Not long after the North Mississipppi heron rookery was destroyed, there was talk of building an artificial rookery to get them to come back. Now that the herons seemed to have settled on other islands, the situation isn't as dire--they found plenty other nesting opportunities. However, if an area is missing good nesting sites for herons, it is possible to create it. Here's an example of one in Utah at Farmington Bay WMA in Utah (thanks to Facebook, I have to work really hard not to calling Farmville WMA):
Heron nesting sites can disappear for a variety of reasons. Accumulation of heron fecal material can kill off vegetation or even the trees the birds use for nesting. I think the trees and vegetation on the river islands stay in tact because of annual flooding, the river rises and the waters swamp this island washing a lot of the collected poop away. But I've been to other areas that aren't prone to flooding and gradually, the vegetation dies. After several seasons, storms or general wear and tear can cause the dead trees to fall. Or maybe there aren't any trees there to begin with.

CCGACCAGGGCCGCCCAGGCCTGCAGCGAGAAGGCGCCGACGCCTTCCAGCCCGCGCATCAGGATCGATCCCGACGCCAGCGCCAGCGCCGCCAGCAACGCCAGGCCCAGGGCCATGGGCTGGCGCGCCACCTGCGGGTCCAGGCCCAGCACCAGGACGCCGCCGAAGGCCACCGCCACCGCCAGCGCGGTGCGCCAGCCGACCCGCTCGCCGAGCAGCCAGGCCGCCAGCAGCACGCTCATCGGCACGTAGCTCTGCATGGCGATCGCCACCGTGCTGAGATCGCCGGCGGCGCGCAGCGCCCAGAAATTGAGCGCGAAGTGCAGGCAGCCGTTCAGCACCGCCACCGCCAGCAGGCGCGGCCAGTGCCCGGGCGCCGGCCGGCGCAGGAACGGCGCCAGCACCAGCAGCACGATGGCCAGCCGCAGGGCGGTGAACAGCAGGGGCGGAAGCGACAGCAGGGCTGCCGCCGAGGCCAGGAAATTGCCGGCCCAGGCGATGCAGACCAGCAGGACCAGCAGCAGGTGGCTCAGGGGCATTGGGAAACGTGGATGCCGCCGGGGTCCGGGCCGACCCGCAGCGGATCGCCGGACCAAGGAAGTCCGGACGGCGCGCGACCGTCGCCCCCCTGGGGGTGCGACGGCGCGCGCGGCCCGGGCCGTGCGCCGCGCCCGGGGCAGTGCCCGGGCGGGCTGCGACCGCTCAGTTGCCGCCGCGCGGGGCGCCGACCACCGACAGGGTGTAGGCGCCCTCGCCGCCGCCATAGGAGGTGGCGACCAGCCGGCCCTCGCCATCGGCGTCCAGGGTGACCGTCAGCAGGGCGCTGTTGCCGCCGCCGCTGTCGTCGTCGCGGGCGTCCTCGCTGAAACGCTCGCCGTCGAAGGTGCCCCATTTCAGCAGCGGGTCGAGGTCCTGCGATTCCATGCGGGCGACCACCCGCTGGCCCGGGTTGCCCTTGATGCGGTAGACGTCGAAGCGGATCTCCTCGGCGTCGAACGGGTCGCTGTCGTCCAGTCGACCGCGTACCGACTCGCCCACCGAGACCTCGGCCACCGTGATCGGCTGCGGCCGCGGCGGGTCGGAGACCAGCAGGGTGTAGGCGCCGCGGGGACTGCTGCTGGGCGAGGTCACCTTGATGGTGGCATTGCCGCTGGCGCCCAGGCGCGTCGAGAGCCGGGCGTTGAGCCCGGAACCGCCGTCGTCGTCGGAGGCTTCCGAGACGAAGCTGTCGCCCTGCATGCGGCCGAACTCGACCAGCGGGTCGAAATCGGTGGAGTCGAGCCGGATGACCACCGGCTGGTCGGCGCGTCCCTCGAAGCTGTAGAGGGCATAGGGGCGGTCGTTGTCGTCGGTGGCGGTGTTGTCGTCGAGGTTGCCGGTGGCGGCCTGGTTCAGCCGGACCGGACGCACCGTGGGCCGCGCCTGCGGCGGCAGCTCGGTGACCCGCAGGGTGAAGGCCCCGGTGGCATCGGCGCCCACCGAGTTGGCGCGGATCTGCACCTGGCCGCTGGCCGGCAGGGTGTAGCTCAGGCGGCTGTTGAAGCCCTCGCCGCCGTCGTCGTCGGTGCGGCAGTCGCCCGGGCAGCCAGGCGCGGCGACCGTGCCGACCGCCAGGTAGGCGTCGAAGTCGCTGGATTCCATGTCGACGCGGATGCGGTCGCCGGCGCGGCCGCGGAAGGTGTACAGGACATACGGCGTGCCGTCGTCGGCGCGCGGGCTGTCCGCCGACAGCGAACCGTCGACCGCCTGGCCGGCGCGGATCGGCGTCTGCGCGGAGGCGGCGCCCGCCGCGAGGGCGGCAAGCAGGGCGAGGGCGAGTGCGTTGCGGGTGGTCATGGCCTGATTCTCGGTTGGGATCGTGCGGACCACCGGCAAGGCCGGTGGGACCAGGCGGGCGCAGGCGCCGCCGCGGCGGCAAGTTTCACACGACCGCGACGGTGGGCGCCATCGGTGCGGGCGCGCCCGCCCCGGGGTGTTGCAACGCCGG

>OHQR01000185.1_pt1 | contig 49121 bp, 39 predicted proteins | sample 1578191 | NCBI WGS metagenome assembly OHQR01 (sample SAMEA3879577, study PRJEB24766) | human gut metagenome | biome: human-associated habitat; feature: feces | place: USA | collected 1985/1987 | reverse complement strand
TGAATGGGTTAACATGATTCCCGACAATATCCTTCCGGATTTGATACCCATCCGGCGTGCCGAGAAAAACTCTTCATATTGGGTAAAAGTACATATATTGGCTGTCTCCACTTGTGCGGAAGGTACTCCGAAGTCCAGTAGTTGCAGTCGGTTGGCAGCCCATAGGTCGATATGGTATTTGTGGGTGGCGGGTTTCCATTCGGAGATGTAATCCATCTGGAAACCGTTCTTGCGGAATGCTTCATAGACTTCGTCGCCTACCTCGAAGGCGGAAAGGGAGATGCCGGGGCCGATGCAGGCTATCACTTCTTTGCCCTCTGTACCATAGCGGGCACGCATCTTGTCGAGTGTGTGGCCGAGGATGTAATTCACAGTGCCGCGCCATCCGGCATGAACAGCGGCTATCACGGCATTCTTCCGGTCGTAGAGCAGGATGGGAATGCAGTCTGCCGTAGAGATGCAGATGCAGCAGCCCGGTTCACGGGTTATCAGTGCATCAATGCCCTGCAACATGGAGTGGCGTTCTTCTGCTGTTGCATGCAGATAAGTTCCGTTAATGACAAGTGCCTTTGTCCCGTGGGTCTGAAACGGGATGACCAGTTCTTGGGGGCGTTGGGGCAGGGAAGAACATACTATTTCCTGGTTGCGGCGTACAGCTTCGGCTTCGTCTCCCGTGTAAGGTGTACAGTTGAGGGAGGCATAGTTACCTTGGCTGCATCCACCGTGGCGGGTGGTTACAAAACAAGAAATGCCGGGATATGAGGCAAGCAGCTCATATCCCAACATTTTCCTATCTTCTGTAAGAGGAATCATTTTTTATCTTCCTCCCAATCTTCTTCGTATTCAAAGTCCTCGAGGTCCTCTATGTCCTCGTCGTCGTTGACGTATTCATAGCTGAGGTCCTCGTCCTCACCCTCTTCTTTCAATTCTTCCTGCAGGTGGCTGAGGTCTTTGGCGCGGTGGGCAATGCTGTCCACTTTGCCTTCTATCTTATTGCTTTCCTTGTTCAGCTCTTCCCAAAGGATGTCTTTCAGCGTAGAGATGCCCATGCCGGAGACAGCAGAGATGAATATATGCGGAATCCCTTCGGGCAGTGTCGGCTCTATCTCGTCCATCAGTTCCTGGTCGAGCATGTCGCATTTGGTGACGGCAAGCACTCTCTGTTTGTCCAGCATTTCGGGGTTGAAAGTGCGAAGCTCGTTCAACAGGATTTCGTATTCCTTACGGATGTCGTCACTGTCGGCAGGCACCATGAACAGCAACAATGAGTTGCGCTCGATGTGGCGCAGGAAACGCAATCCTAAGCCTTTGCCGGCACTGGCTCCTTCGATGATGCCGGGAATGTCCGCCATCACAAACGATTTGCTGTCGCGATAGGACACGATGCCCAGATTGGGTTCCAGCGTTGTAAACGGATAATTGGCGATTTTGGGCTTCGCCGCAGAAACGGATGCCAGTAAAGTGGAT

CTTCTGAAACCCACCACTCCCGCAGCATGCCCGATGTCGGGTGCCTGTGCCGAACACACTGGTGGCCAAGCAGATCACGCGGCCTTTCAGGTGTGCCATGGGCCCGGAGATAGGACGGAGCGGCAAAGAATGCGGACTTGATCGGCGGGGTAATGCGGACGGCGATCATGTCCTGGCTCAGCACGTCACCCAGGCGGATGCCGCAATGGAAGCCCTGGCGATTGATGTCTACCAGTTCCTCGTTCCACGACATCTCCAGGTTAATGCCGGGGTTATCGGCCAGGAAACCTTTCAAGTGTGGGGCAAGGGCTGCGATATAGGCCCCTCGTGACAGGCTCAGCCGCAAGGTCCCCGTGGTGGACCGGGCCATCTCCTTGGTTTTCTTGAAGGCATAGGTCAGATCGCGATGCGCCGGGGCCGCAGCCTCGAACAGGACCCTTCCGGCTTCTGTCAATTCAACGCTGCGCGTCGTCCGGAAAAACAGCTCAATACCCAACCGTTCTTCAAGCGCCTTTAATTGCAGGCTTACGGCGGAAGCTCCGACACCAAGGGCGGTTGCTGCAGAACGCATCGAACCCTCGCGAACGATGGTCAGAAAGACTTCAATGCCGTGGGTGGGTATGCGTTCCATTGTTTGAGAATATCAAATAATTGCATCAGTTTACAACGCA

If nesting trees aren't available and the number of herons decreases then fake trees can be added. Woodworking for Wildlife offers plans and info on how to build them and I've been to at least 2 places (this year alone) where fake rookeries have been readily used by herons. Now, you can't just put up some poles at a pond and expect herons to use it. Before you put it up or before you put up any bird house habitat try to think about the species you are trying to attract. Herons usually forage less then four miles from their nest, so you need to make sure there are lots and lots food sources nearby. If the food isn't there it won't be successful. Kind of like putting up a bluebird box in the middle of the woods, that's not their habitat.
I was out with a digiscoping tour while visiting the artificial rookery and people in the group noted this box attached to one of the poles. At first, it threw me for a loop. I tried to think of all the bird boxes we carried at the bird store or that I'd seen around MN and couldn't figure it out. I noticed some movement, put the scope on it and discovered barn owls inside. No wonder, we don't have barn owls in Minnesota so I would be familiar with this sort of nesting box. Alas, I wasn't able to digiscope them but it was cool to see it in use. It makes sense, I've seen herons nest with red-tails and I'm sure a barn owl isn't much of a threat with their tiny feed.